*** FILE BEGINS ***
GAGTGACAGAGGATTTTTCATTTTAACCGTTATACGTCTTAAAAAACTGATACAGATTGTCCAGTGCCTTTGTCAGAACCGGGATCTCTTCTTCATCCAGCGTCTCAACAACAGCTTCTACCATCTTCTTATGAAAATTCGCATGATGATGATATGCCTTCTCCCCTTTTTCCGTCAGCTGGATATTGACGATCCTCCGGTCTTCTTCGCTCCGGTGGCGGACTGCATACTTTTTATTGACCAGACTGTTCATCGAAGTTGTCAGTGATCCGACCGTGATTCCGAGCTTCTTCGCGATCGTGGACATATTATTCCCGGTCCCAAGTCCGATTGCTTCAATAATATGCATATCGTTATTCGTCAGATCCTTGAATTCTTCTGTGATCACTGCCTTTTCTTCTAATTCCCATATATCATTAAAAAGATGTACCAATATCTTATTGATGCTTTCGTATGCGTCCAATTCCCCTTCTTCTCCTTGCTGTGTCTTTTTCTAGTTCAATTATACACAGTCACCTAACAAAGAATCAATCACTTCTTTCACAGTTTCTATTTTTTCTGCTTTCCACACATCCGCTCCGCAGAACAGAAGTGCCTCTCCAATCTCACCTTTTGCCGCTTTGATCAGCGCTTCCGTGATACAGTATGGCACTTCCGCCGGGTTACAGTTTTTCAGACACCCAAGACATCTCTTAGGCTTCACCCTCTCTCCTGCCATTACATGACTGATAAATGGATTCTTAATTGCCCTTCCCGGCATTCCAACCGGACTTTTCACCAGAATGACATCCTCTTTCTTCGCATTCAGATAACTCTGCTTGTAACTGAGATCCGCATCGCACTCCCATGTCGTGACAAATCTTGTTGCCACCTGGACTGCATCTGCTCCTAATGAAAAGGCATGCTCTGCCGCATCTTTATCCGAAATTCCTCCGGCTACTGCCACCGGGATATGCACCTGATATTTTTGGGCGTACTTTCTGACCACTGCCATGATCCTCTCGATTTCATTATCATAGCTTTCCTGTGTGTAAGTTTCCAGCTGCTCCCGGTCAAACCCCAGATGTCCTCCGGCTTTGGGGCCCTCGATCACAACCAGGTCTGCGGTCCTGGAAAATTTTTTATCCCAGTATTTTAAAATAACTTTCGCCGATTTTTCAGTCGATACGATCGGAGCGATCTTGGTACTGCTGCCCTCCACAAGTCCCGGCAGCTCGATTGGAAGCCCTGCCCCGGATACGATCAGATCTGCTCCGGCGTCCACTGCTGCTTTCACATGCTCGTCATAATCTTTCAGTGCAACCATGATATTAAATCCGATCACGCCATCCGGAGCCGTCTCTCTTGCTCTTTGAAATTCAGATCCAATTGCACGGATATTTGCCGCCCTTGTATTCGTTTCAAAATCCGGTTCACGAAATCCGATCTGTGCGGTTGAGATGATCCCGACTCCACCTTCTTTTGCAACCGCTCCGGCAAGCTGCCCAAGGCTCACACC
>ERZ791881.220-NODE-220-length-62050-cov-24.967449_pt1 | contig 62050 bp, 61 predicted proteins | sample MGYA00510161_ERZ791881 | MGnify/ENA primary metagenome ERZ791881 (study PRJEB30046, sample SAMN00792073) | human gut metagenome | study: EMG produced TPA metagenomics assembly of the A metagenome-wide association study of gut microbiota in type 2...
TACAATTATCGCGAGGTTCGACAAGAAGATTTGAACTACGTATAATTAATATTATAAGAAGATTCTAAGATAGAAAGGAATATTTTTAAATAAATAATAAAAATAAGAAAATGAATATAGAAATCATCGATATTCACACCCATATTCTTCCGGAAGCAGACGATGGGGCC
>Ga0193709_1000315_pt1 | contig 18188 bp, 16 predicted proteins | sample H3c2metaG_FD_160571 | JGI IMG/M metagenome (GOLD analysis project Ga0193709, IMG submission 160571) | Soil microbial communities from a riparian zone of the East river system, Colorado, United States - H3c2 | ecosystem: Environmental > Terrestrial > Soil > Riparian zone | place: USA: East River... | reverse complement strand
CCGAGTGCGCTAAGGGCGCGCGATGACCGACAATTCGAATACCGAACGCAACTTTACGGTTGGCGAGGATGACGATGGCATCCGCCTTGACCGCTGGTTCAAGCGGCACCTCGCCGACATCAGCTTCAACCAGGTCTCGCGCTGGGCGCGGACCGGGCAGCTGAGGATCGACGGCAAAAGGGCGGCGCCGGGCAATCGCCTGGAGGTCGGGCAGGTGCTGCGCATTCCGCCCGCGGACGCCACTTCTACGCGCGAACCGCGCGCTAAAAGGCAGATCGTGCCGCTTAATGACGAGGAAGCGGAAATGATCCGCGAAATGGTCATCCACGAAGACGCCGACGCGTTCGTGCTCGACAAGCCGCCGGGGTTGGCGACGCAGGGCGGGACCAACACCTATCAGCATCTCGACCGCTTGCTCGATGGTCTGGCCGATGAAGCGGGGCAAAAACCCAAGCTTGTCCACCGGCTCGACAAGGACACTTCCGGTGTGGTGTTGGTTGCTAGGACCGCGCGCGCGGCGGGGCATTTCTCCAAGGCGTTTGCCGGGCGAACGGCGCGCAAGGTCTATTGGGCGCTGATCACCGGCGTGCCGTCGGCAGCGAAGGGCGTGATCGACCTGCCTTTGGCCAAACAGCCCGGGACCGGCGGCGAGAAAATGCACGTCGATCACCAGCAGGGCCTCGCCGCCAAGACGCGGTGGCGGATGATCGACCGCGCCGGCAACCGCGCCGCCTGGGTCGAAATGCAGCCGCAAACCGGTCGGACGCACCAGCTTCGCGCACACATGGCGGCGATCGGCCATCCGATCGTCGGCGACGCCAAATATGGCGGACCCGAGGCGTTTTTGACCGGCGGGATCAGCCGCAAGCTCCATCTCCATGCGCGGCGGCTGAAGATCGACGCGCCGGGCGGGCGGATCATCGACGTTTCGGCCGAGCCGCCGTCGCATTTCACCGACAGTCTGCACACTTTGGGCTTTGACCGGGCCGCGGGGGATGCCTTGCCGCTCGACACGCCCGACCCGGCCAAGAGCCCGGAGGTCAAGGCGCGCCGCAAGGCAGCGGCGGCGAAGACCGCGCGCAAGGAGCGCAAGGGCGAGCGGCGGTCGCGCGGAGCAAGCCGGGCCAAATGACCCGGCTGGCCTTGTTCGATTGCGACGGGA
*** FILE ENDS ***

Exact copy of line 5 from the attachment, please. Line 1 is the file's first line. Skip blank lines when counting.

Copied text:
CCGAGTGCGCTAAGGGCGCGCGATGACCGACAATTCGAATACCGAACGCAACTTTACGGTTGGCGAGGATGACGATGGCATCCGCCTTGACCGCTGGTTCAAGCGGCACCTCGCCGACATCAGCTTCAACCAGGTCTCGCGCTGGGCGCGGACCGGGCAGCTGAGGATCGACGGCAAAAGGGCGGCGCCGGGCAATCGCCTGGAGGTCGGGCAGGTGCTGCGCATTCCGCCCGCGGACGCCACTTCTACGCGCGAACCGCGCGCTAAAAGGCAGATCGTGCCGCTTAATGACGAGGAAGCGGAAATGATCCGCGAAATGGTCATCCACGAAGACGCCGACGCGTTCGTGCTCGACAAGCCGCCGGGGTTGGCGACGCAGGGCGGGACCAACACCTATCAGCATCTCGACCGCTTGCTCGATGGTCTGGCCGATGAAGCGGGGCAAAAACCCAAGCTTGTCCACCGGCTCGACAAGGACACTTCCGGTGTGGTGTTGGTTGCTAGGACCGCGCGCGCGGCGGGGCATTTCTCCAAGGCGTTTGCCGGGCGAACGGCGCGCAAGGTCTATTGGGCGCTGATCACCGGCGTGCCGTCGGCAGCGAAGGGCGTGATCGACCTGCCTTTGGCCAAACAGCCCGGGACCGGCGGCGAGAAAATGCACGTCGATCACCAGCAGGGCCTCGCCGCCAAGACGCGGTGGCGGATGATCGACCGCGCCGGCAACCGCGCCGCCTGGGTCGAAATGCAGCCGCAAACCGGTCGGACGCACCAGCTTCGCGCACACATGGCGGCGATCGGCCATCCGATCGTCGGCGACGCCAAATATGGCGGACCCGAGGCGTTTTTGACCGGCGGGATCAGCCGCAAGCTCCATCTCCATGCGCGGCGGCTGAAGATCGACGCGCCGGGCGGGCGGATCATCGACGTTTCGGCCGAGCCGCCGTCGCATTTCACCGACAGTCTGCACACTTTGGGCTTTGACCGGGCCGCGGGGGATGCCTTGCCGCTCGACACGCCCGACCCGGCCAAGAGCCCGGAGGTCAAGGCGCGCCGCAAGGCAGCGGCGGCGAAGACCGCGCGCAAGGAGCGCAAGGGCGAGCGGCGGTCGCGCGGAGCAAGCCGGGCCAAATGACCCGGCTGGCCTTGTTCGATTGCGACGGGA